Very interested to hear similar stories from other communities and how you did or couldn’t address them. All I know for sure is that this would have to be category-specific because in a category like our #support there’s very little wrong with being a frequent first-responder.
I faced this in a community I managed. This was a community for experts and novices and we found that “experts” were more willing to respond with confidence, so any topic that was started would fairly quickly accumulate comments from this specific sub-group and not necessarily give space for new participants.
We tried creating topics that would encourage new, less expert, members to participate, but there was no way to stop the well-meaning experts from getting involved, so our less confident members continued to read, but not post.
We tried adding new members to a “hidden” group that showed them certain topics that were not visible to all members, but ultimately this was confusing.
We also had a similar experience when having a conversation about the differences in attitude to our subject between the genders. It seems the male members were still a little too willing to offer their advice (even if intended to be positive and constructive).
A means to (temporarily or in a focused way) limit the rate of participation of a group in target areas could be a useful feature.
Perhaps “rate limits” could be a moderation tool, an addition to the more extreme ban and timeout tools.
If the setup was “they can post N times per T”, it is possible to run out partway through a constructive interaction. I think “conversation flows” would improve the dynamics here. “Can participate in N conversation flows per T” is an interesting rule because now you cannot run out partway through, and those conversations are naturally gated by the participation of the conversation partner.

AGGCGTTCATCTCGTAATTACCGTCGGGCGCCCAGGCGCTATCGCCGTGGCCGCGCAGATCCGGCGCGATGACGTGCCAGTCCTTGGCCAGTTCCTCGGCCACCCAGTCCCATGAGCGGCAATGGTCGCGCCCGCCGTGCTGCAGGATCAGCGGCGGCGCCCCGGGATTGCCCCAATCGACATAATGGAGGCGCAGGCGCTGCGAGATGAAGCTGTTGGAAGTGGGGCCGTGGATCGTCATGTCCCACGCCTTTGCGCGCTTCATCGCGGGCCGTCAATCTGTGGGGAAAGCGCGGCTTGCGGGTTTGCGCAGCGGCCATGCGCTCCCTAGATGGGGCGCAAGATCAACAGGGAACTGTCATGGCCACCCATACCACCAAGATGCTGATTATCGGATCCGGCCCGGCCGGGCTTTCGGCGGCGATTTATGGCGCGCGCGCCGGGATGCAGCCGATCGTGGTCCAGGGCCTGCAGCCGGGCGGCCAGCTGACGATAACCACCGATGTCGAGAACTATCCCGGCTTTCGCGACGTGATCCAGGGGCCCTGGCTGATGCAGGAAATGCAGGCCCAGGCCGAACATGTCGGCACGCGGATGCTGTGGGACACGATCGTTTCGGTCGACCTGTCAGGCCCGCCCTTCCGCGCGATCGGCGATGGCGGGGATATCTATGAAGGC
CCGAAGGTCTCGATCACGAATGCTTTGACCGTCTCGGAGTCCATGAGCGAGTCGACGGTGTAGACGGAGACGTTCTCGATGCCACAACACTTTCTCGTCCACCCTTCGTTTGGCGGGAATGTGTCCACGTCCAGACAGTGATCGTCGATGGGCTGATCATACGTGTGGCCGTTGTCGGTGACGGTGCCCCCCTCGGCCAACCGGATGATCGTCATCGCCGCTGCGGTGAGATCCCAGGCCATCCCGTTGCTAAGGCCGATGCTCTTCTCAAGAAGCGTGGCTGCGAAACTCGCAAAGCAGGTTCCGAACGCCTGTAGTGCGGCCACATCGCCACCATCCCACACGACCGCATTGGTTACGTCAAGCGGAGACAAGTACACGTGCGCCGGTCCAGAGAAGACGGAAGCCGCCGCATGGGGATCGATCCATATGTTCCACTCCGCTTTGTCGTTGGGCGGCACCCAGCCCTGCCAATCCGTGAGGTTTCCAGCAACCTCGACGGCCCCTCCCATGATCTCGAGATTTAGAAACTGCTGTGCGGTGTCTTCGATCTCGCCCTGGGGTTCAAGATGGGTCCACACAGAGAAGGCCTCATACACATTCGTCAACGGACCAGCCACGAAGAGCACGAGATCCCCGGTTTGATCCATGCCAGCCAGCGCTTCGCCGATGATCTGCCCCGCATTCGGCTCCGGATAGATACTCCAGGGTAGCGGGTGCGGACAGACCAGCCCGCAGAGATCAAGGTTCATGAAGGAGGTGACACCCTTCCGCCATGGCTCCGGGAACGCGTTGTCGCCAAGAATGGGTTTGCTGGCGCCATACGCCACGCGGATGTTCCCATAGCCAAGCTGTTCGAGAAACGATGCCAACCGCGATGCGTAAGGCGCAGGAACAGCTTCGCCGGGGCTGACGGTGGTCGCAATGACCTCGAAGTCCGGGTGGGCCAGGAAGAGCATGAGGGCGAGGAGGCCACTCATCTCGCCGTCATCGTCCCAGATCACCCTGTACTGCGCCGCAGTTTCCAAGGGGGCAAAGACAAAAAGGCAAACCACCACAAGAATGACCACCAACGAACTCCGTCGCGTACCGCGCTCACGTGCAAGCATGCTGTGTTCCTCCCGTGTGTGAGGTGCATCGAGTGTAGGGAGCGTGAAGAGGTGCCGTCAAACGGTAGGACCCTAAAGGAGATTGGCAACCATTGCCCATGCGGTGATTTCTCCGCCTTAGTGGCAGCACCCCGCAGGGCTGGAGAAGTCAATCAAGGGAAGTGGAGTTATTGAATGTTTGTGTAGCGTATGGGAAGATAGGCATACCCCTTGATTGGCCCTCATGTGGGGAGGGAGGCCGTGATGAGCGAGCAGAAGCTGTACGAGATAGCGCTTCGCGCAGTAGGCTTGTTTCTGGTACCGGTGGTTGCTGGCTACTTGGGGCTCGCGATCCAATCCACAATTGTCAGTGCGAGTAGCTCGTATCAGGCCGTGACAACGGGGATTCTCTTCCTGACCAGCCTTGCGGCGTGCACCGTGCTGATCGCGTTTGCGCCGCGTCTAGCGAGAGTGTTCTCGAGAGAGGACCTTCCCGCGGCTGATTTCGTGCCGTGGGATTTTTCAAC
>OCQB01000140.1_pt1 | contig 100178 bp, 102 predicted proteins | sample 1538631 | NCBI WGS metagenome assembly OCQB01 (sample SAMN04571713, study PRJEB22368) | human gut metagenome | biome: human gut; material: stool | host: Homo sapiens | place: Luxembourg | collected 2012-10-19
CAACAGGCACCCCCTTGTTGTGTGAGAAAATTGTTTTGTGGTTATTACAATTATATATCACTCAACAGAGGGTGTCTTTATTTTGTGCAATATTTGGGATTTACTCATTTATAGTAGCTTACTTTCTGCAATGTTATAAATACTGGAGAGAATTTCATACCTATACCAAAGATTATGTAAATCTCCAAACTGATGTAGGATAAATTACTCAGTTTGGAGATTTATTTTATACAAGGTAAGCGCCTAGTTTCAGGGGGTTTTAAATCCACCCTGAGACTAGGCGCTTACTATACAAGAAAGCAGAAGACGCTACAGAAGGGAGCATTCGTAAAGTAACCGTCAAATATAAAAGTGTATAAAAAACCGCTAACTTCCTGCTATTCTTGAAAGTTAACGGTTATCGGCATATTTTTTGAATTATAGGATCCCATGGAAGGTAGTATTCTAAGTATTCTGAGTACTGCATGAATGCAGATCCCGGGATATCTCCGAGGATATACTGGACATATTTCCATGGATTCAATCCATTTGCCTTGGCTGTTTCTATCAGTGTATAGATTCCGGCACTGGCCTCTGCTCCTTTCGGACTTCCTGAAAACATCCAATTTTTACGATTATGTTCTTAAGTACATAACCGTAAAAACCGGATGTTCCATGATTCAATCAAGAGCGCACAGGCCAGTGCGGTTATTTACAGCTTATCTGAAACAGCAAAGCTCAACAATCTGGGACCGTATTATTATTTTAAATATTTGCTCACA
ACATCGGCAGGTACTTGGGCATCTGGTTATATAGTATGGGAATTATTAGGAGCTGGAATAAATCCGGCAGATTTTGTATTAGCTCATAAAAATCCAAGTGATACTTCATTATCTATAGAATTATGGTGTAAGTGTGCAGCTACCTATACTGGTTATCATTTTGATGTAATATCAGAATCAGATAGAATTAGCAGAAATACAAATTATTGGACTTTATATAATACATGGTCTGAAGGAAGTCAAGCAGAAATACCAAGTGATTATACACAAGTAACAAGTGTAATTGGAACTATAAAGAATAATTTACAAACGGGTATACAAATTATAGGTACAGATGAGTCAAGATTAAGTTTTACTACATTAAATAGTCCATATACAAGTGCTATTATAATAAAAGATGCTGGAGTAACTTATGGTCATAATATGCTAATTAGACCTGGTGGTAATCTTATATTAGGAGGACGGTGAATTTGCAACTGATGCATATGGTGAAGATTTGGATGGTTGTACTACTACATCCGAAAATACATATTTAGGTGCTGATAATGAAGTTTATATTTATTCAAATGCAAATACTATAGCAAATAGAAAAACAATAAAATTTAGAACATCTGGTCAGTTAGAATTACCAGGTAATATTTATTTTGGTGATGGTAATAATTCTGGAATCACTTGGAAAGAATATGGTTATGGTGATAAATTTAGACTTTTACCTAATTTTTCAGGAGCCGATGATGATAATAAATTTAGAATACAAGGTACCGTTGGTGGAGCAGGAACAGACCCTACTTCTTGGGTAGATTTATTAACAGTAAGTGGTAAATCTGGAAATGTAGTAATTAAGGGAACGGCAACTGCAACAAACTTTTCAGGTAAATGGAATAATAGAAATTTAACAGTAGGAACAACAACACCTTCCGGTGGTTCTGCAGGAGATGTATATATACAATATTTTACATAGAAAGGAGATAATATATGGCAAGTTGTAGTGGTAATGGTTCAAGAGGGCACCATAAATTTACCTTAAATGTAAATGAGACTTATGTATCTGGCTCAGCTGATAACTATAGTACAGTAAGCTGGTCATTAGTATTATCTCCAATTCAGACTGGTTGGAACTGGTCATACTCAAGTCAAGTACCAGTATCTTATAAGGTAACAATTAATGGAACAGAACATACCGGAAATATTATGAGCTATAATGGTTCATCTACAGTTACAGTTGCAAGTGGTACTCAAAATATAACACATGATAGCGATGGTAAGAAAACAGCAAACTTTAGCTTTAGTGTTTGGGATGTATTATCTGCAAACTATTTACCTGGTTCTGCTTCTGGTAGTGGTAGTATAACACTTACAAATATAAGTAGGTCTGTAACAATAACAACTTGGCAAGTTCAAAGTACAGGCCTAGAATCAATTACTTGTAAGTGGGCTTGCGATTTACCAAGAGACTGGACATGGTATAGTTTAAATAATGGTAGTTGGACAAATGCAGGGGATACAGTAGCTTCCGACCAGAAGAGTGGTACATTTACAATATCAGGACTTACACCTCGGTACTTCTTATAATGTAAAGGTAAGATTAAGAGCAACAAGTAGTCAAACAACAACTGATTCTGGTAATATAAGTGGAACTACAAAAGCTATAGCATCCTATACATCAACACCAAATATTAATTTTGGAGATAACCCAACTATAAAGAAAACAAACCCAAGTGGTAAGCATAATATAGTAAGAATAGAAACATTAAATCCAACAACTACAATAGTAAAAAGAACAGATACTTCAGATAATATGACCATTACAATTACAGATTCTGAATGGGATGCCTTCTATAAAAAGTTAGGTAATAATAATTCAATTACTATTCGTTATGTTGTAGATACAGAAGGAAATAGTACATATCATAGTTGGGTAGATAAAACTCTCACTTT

So I’d propose it as a moderation tool. If it proves itself in practice, I’d consider expanding it to a voluntary option for folks who want to reduce their use of the internet. (With so many companies designing for addiction, I personally think websites should give you tools to use them less!) If that is good, then there’d be a lot more data to consider a broader application.
One thing you can do (and I’ve done multiple times here on meta in the past) is lock certain users to trust level 0, which has fairly strict rate limits on how often people can post. That puts them in the “I want minimum levels of participation from this person” box.
Putting a specific topic in lockdown mode is something that has been discussed before and I tend to agree is correct, because some topics are farrrrr more controversial than others by their nature. See
I would like to see this happen automatically though (kind of the way we execute a timed close on topics with too many live unhandled flags) because otherwise we’re heaping a bunch more emotional labor on staff to somehow know when topics are heating up and take manual action.